She had been showing up at Parkland Health & Hospital System’s emergency room for basic medical care. The patient, a Hispanic woman in her 70s with congestive heart failure and diabetes, was struggling to find safe and consistent housing.
The community health workers Vidya Ayyr manages at Parkland helped the patient get a walker, better housing, clinic appointments and medication during the pandemic.
“We take a very culturally sensitive approach,” said Ayyr, the hospital’s director of social impact. “We have to take the time to build the relationships to understand the needs of the community.”
When infectious disease hits, under-appreciated community health workers on the front lines can have a big impact. They help track infection, monitor the infected, test for the virus, collect data, transport food and supplies, and conduct outreach and education. Their importance is greatest in underprivileged and under-served communities like southern Dallas, which are disproportionately affected during a public health crisis like a pandemic.
Cuts to public health have thinned their ranks over the years. But exploding U.S. unemployment as well as billions of dollars in forthcoming stimulus money has given rise to an idea: the creation of a new public health workforce to help fight the COVID-19 pandemic and also rescue the economy. More than 750,000 Texans filed claims for unemployment pay in a three-week surge that followed stay-at-home orders in the state’s major cities.
Some say a public health workforce could be modeled after the Works Progress Administration, which helped lift the U.S. out of the Great Depression.
“They share one underlying quality and that’s empathy,” Ayyr said of her front-line health workers. “We definitely need more of them.”
President Franklin D. Roosevelt created the WPA in 1935 to put more than 8 million Americans back to work during the apex of the financial calamity. During an eight-year period, numerous public infrastructure projects were completed under the ambitious government program.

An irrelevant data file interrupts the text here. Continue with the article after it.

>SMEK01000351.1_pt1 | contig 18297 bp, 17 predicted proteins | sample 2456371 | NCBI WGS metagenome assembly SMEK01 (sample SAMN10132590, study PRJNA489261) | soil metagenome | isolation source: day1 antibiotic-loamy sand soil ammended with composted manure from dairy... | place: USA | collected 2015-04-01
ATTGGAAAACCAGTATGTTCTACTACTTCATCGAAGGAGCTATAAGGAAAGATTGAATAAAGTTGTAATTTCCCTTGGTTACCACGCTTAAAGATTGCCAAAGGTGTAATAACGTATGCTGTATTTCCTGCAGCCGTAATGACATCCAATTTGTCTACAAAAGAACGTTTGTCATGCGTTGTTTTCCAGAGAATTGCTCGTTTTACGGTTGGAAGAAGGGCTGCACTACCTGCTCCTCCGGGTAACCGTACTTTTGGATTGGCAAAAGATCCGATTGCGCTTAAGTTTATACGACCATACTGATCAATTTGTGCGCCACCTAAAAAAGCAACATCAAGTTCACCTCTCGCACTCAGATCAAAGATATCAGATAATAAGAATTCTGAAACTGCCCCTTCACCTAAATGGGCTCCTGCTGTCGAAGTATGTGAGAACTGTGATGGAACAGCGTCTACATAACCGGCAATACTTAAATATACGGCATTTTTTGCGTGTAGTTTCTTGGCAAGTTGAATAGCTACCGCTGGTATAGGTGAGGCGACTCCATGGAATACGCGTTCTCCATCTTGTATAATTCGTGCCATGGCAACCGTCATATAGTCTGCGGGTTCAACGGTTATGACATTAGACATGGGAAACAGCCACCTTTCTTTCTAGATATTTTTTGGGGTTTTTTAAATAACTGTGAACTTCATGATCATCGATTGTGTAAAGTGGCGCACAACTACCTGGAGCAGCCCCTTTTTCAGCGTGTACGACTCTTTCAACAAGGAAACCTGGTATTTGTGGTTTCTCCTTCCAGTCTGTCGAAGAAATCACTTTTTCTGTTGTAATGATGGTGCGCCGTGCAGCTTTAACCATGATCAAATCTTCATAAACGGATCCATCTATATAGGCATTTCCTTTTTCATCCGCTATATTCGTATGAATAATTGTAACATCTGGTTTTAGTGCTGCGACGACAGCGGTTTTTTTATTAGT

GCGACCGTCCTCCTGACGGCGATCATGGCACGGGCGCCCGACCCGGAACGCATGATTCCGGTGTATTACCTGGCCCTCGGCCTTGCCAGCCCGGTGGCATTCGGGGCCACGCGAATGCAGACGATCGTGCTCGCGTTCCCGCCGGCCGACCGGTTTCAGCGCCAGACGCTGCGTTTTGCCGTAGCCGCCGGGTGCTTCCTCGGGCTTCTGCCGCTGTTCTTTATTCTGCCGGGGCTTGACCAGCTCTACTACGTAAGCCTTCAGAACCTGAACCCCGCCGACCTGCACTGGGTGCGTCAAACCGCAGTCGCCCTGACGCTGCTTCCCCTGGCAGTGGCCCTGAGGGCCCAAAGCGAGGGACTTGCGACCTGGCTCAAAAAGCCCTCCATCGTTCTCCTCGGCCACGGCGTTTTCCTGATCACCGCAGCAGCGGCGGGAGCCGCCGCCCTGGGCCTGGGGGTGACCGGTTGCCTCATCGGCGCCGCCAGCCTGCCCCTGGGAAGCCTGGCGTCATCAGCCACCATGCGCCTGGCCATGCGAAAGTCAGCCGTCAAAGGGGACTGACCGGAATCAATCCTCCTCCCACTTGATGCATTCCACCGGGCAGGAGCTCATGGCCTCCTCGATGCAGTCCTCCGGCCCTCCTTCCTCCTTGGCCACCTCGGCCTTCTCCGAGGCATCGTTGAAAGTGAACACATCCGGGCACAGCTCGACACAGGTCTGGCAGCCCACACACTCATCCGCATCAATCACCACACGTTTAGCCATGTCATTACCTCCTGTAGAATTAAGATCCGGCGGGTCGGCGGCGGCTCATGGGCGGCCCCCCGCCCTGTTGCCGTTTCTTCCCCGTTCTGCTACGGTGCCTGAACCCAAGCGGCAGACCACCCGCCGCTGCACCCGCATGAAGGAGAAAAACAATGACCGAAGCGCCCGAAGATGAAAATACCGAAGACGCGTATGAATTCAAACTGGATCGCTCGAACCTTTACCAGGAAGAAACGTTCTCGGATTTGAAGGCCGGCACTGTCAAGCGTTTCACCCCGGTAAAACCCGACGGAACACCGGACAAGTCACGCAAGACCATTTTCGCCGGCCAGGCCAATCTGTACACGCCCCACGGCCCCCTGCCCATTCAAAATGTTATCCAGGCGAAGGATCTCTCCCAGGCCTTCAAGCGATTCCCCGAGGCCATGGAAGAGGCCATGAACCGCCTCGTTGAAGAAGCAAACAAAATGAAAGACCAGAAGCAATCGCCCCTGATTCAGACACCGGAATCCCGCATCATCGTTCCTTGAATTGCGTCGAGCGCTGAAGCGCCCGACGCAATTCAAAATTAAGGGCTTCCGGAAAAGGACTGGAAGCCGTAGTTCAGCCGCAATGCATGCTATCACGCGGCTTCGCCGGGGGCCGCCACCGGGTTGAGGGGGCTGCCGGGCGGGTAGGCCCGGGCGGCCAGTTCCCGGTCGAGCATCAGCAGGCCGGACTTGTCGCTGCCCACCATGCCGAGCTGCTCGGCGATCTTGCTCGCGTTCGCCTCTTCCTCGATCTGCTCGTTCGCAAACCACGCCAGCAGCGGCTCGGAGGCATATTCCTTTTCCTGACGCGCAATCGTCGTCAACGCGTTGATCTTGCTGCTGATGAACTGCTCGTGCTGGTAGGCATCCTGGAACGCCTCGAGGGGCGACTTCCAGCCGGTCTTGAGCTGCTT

“There is going to be a need for a community mobilization to help those in need who are just going to struggle from this,” said Dr. John Carlo, former medical director for the Dallas County health department. “We’re going to need boots on the ground.”
The idea could get traction — in Dallas and beyond. The director of the Harvard Global Health Institute recently called for such a mobilization in this new era of deadly communicable disease to help with prevention, detection and response efforts.
Vidya Ayyr manages community health workers at Parkland Health & Hospital System in Dallas.(Parkland Memorial Hospital)
“It is going to be like a WPA. It’s going to be about putting people to work,” said Carlo, CEO of Prism Health North Texas. “It’s an important thing we should start thinking about now.”
Ayyr said her four Parkland community health workers live in the communities they serve and often face some of the same social barriers. She called community health work a “very grass-roots preventive movement” that stresses eating right and overall health and wellness.
“These are the same people you live next door to or go to the same church with,” she said.
Carlo said COVID-19 will likely be with us for some time as successive waves of infection strike, so workers will be in demand for the foreseeable future.
Community health workers require a minimal amount of training compared to health care professionals like nurses, Carlo said. They provide advocacy as well as education, and serve as a liaison between their community and local public health and social services agencies.